"Another approach would be to let members select the formula that would provide the most favorable outcome from two, or more, formulas with different weights assigned to the agreed variables. A number of Directors saw merits in such an approach as it would be based on allowing each country to self-select the formula it would use, thus avoiding the need to determine which countries would be included in each group. Under this approach, the outcome in terms of group shares would depend on the choices made by members. However, a number of other Directors were skeptical that such an approach would facilitate agreement on the formulas, due to the difficulty of determining the form and variable weights for multiple formulas. They were also concerned that using multiple formulas would be inconsistent with the objective of having a simple, transparent approach.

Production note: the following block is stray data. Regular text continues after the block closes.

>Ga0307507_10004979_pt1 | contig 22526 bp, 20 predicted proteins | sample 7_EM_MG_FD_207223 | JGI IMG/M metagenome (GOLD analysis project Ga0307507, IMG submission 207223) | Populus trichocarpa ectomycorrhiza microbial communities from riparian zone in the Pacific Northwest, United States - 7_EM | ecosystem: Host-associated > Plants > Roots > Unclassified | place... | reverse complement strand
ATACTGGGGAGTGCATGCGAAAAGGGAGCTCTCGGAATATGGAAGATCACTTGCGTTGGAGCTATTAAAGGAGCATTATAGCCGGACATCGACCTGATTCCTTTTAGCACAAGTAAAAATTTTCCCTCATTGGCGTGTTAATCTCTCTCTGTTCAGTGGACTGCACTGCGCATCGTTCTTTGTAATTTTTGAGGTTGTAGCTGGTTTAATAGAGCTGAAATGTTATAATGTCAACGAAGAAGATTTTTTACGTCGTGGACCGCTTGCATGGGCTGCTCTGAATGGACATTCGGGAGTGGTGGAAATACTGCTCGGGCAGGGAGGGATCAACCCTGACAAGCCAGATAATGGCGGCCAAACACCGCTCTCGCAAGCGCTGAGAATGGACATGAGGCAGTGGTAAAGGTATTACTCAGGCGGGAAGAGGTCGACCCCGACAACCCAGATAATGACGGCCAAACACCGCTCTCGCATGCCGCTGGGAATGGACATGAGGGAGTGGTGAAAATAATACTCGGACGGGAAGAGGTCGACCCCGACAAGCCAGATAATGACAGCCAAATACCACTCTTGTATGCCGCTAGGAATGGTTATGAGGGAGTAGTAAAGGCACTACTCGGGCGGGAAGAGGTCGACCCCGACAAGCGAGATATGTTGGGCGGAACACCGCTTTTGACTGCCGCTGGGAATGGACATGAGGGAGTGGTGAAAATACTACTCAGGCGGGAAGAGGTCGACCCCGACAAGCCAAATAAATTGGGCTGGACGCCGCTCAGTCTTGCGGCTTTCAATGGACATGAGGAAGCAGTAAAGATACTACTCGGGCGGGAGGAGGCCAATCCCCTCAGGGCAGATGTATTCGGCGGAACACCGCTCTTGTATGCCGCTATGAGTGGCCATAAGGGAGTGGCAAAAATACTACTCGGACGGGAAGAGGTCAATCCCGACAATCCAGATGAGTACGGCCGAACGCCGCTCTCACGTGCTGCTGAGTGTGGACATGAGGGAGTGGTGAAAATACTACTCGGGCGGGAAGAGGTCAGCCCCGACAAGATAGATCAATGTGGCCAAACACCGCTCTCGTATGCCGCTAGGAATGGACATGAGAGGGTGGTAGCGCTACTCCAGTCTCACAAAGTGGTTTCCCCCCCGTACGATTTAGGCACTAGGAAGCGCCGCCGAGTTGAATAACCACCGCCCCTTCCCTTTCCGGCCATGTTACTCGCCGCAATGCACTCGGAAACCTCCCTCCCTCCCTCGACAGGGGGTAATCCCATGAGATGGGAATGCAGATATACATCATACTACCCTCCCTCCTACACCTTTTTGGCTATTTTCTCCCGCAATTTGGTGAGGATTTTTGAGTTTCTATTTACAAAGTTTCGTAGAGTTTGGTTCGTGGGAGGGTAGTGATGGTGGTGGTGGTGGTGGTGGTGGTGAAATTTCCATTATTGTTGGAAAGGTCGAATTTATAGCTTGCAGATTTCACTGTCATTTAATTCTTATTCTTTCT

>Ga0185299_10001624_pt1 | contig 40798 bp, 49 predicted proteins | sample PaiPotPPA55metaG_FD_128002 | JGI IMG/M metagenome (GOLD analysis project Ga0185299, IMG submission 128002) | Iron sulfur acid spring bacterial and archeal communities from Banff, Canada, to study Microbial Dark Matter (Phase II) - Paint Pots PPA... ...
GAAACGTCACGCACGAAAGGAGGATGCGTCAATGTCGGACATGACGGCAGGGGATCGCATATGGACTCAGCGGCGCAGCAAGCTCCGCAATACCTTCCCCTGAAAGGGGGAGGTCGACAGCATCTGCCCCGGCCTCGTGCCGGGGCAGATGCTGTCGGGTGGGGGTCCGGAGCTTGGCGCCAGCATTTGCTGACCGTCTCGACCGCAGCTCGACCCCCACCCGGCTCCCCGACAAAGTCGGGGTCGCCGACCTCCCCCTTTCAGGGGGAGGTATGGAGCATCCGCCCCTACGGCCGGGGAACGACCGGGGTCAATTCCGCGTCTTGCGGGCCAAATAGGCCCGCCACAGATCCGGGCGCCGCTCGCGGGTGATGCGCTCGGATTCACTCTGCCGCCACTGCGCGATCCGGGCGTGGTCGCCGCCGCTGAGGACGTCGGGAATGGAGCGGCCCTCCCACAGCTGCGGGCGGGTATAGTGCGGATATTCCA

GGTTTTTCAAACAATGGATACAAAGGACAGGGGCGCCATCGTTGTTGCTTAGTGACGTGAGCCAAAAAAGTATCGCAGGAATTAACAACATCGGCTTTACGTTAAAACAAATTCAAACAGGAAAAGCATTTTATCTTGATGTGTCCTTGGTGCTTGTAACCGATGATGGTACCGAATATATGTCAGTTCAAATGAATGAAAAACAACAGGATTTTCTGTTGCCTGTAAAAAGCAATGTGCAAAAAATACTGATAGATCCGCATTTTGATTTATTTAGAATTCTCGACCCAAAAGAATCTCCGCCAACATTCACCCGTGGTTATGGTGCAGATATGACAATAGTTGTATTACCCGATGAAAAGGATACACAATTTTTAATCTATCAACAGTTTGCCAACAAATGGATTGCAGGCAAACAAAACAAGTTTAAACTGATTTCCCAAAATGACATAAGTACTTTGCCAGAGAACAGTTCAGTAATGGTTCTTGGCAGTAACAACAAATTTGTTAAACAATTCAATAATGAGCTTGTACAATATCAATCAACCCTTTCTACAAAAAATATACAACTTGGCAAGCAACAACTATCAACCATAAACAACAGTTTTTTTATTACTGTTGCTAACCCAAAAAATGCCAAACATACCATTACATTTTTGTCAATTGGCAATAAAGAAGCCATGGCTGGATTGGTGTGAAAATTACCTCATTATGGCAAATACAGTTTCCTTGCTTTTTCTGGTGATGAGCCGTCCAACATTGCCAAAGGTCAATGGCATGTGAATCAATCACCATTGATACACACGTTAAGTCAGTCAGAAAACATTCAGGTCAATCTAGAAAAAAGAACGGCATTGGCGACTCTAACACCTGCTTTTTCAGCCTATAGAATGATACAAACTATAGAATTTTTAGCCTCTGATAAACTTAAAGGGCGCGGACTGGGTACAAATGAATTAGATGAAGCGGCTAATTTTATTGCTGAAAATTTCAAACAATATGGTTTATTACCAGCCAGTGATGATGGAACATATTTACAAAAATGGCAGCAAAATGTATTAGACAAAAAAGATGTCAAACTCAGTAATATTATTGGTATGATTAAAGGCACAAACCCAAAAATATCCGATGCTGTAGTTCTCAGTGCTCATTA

"Directors also observed that the staff paper identifies a number of countries for which actual quota shares are considerably lower than calculated quota shares, almost regardless of the specific formulas used. The suggestion was also made that, according to additional indicators, an even larger group of countries might be seriously out-of-line. Many Directors supported the view that consideration be given to adjustments for countries in this category, either in the context of a general quota review or as a separate ad hoc increase. Some Directors cautioned, however, that decisions on ad hoc increases should carefully consider how the resulting declines in quota share for other countries would be apportioned.